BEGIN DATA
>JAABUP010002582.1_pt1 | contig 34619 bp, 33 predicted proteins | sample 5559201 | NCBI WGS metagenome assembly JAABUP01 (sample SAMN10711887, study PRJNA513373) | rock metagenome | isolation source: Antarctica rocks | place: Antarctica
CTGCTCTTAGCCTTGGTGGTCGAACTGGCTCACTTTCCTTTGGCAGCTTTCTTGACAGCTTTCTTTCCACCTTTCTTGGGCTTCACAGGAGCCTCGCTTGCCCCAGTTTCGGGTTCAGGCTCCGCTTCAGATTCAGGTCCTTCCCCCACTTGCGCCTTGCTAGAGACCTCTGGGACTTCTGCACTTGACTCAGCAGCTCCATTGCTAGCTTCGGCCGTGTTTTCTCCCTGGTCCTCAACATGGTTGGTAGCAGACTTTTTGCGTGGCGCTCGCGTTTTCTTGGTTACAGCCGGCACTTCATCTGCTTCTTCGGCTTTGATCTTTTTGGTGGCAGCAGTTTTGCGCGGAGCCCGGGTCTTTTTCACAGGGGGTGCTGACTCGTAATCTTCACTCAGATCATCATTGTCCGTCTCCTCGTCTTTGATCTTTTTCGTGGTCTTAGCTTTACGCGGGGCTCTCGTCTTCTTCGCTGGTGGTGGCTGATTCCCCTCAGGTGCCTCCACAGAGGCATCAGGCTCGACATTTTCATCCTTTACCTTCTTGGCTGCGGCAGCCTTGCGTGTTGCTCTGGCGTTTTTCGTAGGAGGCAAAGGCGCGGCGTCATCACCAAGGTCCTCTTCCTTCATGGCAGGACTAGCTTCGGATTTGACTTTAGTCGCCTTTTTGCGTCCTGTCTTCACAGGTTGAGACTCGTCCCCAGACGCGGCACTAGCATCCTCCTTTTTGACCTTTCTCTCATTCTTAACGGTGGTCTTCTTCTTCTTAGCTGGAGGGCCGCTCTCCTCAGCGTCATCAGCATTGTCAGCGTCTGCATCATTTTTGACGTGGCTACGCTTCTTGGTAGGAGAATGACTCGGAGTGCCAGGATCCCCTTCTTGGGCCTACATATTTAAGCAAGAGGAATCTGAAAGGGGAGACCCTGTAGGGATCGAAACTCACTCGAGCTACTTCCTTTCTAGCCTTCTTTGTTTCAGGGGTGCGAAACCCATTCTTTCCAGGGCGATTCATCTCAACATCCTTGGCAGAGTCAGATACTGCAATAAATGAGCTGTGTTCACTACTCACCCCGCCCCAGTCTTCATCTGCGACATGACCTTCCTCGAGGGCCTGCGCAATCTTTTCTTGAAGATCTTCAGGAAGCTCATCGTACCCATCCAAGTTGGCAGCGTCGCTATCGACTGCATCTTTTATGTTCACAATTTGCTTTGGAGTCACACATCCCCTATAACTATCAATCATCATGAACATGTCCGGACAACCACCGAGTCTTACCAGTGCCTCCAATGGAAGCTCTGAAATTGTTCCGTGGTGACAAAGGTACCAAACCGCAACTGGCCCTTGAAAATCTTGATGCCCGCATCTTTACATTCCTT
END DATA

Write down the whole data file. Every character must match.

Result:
>JAABUP010002582.1_pt1 | contig 34619 bp, 33 predicted proteins | sample 5559201 | NCBI WGS metagenome assembly JAABUP01 (sample SAMN10711887, study PRJNA513373) | rock metagenome | isolation source: Antarctica rocks | place: Antarctica
CTGCTCTTAGCCTTGGTGGTCGAACTGGCTCACTTTCCTTTGGCAGCTTTCTTGACAGCTTTCTTTCCACCTTTCTTGGGCTTCACAGGAGCCTCGCTTGCCCCAGTTTCGGGTTCAGGCTCCGCTTCAGATTCAGGTCCTTCCCCCACTTGCGCCTTGCTAGAGACCTCTGGGACTTCTGCACTTGACTCAGCAGCTCCATTGCTAGCTTCGGCCGTGTTTTCTCCCTGGTCCTCAACATGGTTGGTAGCAGACTTTTTGCGTGGCGCTCGCGTTTTCTTGGTTACAGCCGGCACTTCATCTGCTTCTTCGGCTTTGATCTTTTTGGTGGCAGCAGTTTTGCGCGGAGCCCGGGTCTTTTTCACAGGGGGTGCTGACTCGTAATCTTCACTCAGATCATCATTGTCCGTCTCCTCGTCTTTGATCTTTTTCGTGGTCTTAGCTTTACGCGGGGCTCTCGTCTTCTTCGCTGGTGGTGGCTGATTCCCCTCAGGTGCCTCCACAGAGGCATCAGGCTCGACATTTTCATCCTTTACCTTCTTGGCTGCGGCAGCCTTGCGTGTTGCTCTGGCGTTTTTCGTAGGAGGCAAAGGCGCGGCGTCATCACCAAGGTCCTCTTCCTTCATGGCAGGACTAGCTTCGGATTTGACTTTAGTCGCCTTTTTGCGTCCTGTCTTCACAGGTTGAGACTCGTCCCCAGACGCGGCACTAGCATCCTCCTTTTTGACCTTTCTCTCATTCTTAACGGTGGTCTTCTTCTTCTTAGCTGGAGGGCCGCTCTCCTCAGCGTCATCAGCATTGTCAGCGTCTGCATCATTTTTGACGTGGCTACGCTTCTTGGTAGGAGAATGACTCGGAGTGCCAGGATCCCCTTCTTGGGCCTACATATTTAAGCAAGAGGAATCTGAAAGGGGAGACCCTGTAGGGATCGAAACTCACTCGAGCTACTTCCTTTCTAGCCTTCTTTGTTTCAGGGGTGCGAAACCCATTCTTTCCAGGGCGATTCATCTCAACATCCTTGGCAGAGTCAGATACTGCAATAAATGAGCTGTGTTCACTACTCACCCCGCCCCAGTCTTCATCTGCGACATGACCTTCCTCGAGGGCCTGCGCAATCTTTTCTTGAAGATCTTCAGGAAGCTCATCGTACCCATCCAAGTTGGCAGCGTCGCTATCGACTGCATCTTTTATGTTCACAATTTGCTTTGGAGTCACACATCCCCTATAACTATCAATCATCATGAACATGTCCGGACAACCACCGAGTCTTACCAGTGCCTCCAATGGAAGCTCTGAAATTGTTCCGTGGTGACAAAGGTACCAAACCGCAACTGGCCCTTGAAAATCTTGATGCCCGCATCTTTACATTCCTT